The impressive collection of the Ägyptisches Museum und Papyrussammlung (Egyptian Museum and Papyrus Collection) is on display at the Neues Museum. It encompasses masterpieces from different eras of ancient Egypt: from ornate statues, colourful reliefs, exquisite craftwork and delicate papyri to stone sarcophagi weighing several tonnes and examples of monumental Egyptian architecture.
The collection is a testament to the accomplishments of the period between 3000 BCE and the beginnings of the Roman Empire. Perhaps best known for the world-renowned bust of Queen Nefertiti, whose paint work has survived without restoration since the Amarna period, other highlights of the exhibition include a series of exceptional portrait busts of the royal family and members of the court. One of the most important works from the late Egyptian period is the expressive 'Berlin Green Head' named after the colour of its stone.
The Ägyptisches Museum und Papyrussammlung provides a comprehensive insight into the continuities and changes that occurred over the course of four millennia in ancient Egyptian and Nubian cultures. The exhibition starts with the history of the collection and of Egyptology itself. Moving from the display of portrait heads of various kings, the exhibition leads to the magnificent Berlin Green Head, illustrating how sculpture progressed as an art form, before coming to the three chambers of offerings dating from the Old Kingdom that bring to life tomb architecture and relief art. The main floor primarily features sculpture in the round. The typological display of private figures is followed by works from the Amarna period including the famous head of Tiy and the world-renowned bust of Nefertiti. The tour through Egypt ends in the Library of Antiquity, containing a selection of texts and literary works taken from the culture of writing that stretches all the way from Ancient Egypt down to late antiquity. The lower-ground level, meanwhile, is dedicated to everyday life, the afterlife and the cult of the gods.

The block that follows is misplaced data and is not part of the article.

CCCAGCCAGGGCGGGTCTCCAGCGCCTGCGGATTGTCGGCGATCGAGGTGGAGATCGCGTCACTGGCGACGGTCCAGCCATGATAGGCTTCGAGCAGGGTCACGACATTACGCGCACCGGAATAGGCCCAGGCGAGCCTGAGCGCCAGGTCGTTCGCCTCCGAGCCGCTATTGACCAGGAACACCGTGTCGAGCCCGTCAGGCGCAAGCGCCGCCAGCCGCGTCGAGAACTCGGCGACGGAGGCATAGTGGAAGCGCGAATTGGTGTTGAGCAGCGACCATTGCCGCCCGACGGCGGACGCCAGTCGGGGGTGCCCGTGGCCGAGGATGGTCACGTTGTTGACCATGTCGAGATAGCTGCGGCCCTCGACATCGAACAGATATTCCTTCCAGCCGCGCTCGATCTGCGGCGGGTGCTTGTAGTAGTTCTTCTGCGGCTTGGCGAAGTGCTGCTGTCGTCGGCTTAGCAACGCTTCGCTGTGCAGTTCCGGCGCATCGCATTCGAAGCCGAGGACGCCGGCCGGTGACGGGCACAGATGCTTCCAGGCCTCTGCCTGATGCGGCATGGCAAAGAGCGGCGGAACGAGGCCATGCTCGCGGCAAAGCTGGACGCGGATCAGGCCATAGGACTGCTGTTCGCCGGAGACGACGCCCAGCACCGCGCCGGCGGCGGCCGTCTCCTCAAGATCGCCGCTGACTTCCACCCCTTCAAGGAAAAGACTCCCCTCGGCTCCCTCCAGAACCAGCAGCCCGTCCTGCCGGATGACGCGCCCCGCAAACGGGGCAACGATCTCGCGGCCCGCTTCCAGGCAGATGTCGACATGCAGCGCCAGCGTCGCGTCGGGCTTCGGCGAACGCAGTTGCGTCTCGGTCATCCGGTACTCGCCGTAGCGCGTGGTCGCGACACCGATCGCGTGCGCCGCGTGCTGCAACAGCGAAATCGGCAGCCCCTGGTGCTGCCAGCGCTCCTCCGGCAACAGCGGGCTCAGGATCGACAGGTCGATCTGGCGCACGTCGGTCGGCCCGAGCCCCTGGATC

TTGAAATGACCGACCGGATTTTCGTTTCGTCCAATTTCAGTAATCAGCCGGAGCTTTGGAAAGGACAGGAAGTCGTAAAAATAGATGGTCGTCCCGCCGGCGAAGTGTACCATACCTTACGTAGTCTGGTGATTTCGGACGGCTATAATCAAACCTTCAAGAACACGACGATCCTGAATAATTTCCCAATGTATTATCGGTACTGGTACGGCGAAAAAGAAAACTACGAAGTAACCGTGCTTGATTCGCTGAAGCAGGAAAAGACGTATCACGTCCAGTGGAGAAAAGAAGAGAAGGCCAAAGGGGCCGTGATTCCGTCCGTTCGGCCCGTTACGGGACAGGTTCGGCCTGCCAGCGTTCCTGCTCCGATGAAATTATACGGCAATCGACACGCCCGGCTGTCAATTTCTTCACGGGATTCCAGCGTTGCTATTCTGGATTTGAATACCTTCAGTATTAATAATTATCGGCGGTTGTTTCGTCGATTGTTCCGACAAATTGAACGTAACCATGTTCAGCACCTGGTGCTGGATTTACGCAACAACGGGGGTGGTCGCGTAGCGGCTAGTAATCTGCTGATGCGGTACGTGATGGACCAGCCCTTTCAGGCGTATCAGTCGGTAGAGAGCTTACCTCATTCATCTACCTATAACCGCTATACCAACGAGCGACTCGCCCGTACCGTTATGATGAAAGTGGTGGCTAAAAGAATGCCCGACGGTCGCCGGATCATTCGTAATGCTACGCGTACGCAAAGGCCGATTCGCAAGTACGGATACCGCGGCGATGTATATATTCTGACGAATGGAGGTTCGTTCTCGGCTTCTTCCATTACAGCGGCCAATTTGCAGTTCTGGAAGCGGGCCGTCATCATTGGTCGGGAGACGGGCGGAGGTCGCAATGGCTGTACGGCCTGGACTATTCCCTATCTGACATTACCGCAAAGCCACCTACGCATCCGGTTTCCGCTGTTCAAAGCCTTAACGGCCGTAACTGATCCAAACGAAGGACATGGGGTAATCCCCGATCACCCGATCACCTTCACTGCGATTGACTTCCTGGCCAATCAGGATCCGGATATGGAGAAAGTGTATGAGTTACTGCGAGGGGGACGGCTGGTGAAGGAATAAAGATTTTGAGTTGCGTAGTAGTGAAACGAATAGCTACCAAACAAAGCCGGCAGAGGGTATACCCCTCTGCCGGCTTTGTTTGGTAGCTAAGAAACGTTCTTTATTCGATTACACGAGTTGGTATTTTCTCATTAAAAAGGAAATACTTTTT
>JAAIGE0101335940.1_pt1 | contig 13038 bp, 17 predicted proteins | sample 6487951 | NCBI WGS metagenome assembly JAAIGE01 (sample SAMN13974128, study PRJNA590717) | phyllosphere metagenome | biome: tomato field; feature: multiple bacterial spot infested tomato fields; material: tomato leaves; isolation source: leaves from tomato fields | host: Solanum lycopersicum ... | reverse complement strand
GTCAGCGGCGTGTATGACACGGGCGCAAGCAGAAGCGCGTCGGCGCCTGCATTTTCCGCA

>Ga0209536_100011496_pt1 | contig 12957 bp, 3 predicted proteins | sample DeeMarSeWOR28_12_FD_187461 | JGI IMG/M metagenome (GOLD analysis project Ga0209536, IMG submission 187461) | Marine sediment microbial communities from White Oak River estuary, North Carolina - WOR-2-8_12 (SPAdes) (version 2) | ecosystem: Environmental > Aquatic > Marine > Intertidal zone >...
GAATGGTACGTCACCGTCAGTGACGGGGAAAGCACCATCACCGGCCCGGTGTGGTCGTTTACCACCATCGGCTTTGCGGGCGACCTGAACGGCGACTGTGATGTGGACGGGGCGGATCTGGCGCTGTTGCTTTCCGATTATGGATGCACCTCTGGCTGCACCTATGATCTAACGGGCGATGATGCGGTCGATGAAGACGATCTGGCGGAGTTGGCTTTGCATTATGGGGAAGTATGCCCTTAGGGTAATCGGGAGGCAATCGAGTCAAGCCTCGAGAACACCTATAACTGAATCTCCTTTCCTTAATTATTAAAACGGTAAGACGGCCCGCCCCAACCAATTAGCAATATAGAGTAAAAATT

The opening of the Neues Museum marked a key chapter in the history of 19th-century art, museum design, and technology. Designed by Friedrich August Stüler and built from 1843 to 1855, the building suffered severe damage during World War II, after which it was left as an abandoned bombsite. Emergency measures to secure the structure were only taken in the 1980s.
Painstaking restoration work got under way in 2003 and was undertaken by the offices of the British architect David Chipperfield. The building’s façade and interiors were carefully preserved, the scars of the war were not patched over but rather incorporated into the restoration of the landmarked building. What emerged was a restored historical building that is simultaneously a modern museum. Chipperfield thus managed to lend this extraordinary building and former ruin a unique and wholly authentic splendour.
The museum reopened its doors to the public in 2009 and combines geographically and thematically related exhibits pooled together from three separate collections at the Staatliche Museen zu Berlin: the collection of Egyptian art from the Ägyptisches Museum und Papyrussammlung, of prehistoric objects from the Museum für Vor- und Frühgeschichte, and of classical antiquities from the Antikensammlung. This joint exhibition featuring exhibits of unparalleled breadth and diversity allows visitors to trace the development of prehistoric and protohistoric cultures, spanning from the Middle East to the Atlantic, from north Africa to Scandinavia.